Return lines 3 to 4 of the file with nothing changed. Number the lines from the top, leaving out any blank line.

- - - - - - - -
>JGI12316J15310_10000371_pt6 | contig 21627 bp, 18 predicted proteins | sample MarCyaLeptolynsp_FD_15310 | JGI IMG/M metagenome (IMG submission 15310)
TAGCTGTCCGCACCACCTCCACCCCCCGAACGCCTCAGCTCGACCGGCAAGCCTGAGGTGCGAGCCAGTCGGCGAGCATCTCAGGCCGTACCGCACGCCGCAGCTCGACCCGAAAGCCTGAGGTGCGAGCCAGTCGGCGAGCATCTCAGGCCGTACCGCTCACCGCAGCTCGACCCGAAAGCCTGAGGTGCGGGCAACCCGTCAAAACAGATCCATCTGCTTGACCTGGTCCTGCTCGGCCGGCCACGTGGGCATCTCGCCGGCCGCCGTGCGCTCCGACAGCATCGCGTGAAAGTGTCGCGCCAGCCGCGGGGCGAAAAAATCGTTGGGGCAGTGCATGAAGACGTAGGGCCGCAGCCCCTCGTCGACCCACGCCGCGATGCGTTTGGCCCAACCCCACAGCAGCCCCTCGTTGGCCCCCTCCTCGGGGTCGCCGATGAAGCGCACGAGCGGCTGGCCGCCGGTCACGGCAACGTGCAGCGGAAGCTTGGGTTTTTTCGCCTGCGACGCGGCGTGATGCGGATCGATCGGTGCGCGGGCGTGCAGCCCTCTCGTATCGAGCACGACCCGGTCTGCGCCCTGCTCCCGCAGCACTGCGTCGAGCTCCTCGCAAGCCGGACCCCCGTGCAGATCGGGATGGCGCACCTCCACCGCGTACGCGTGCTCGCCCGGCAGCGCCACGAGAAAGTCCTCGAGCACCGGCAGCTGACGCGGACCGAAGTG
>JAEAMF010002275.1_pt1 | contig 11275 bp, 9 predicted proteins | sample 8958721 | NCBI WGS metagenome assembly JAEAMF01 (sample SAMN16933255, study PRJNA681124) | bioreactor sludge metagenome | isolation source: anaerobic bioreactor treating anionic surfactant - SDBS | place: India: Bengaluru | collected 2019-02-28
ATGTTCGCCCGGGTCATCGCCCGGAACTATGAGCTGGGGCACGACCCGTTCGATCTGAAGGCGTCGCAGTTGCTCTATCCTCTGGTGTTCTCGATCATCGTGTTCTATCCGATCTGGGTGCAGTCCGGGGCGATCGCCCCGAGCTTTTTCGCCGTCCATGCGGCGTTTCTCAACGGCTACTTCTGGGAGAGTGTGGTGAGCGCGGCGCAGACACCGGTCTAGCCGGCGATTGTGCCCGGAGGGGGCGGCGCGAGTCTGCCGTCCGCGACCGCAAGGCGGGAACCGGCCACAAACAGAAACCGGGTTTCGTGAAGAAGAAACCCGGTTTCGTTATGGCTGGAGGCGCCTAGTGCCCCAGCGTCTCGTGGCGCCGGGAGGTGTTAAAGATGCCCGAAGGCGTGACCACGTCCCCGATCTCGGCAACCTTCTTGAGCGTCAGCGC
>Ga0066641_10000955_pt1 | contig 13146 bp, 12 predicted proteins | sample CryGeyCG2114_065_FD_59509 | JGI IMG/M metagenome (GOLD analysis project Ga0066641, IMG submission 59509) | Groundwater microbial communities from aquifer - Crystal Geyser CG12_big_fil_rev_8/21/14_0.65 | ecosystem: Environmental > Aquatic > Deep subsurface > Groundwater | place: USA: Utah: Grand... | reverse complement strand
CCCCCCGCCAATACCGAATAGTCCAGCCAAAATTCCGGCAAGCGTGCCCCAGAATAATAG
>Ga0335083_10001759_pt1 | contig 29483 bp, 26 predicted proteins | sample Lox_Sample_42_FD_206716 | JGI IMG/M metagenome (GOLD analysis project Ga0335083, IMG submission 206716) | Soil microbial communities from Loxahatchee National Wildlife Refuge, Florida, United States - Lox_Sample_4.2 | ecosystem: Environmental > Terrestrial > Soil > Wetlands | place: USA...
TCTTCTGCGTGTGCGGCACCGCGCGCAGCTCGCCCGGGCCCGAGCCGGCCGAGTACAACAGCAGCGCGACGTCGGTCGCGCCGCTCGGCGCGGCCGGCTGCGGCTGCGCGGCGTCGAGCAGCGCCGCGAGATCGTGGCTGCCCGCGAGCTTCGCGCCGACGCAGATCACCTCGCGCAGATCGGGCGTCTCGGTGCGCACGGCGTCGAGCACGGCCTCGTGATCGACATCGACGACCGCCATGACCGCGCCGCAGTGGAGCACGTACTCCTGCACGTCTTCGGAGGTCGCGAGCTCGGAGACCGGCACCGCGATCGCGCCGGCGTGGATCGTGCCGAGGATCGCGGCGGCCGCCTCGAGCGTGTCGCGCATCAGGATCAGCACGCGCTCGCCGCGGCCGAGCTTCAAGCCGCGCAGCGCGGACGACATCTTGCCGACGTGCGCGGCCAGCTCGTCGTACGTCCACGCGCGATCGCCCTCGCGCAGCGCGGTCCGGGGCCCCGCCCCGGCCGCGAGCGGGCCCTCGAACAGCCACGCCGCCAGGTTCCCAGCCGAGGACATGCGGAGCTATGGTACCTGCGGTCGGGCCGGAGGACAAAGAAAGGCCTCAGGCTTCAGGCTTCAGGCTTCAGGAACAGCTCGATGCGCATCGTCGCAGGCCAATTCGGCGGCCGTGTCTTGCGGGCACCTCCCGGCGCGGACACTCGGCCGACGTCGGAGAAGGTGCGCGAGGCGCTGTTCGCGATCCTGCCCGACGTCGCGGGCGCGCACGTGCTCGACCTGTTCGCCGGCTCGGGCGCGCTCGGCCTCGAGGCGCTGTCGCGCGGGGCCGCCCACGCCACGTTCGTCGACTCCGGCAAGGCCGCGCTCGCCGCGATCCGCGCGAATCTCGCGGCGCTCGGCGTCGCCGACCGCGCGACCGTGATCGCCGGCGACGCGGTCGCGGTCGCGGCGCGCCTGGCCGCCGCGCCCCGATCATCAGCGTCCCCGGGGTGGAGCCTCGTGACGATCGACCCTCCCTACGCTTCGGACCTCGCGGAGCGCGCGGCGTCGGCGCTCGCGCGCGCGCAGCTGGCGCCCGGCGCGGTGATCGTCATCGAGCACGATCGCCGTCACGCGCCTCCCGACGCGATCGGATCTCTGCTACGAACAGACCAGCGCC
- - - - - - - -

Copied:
>JAEAMF010002275.1_pt1 | contig 11275 bp, 9 predicted proteins | sample 8958721 | NCBI WGS metagenome assembly JAEAMF01 (sample SAMN16933255, study PRJNA681124) | bioreactor sludge metagenome | isolation source: anaerobic bioreactor treating anionic surfactant - SDBS | place: India: Bengaluru | collected 2019-02-28
ATGTTCGCCCGGGTCATCGCCCGGAACTATGAGCTGGGGCACGACCCGTTCGATCTGAAGGCGTCGCAGTTGCTCTATCCTCTGGTGTTCTCGATCATCGTGTTCTATCCGATCTGGGTGCAGTCCGGGGCGATCGCCCCGAGCTTTTTCGCCGTCCATGCGGCGTTTCTCAACGGCTACTTCTGGGAGAGTGTGGTGAGCGCGGCGCAGACACCGGTCTAGCCGGCGATTGTGCCCGGAGGGGGCGGCGCGAGTCTGCCGTCCGCGACCGCAAGGCGGGAACCGGCCACAAACAGAAACCGGGTTTCGTGAAGAAGAAACCCGGTTTCGTTATGGCTGGAGGCGCCTAGTGCCCCAGCGTCTCGTGGCGCCGGGAGGTGTTAAAGATGCCCGAAGGCGTGACCACGTCCCCGATCTCGGCAACCTTCTTGAGCGTCAGCGC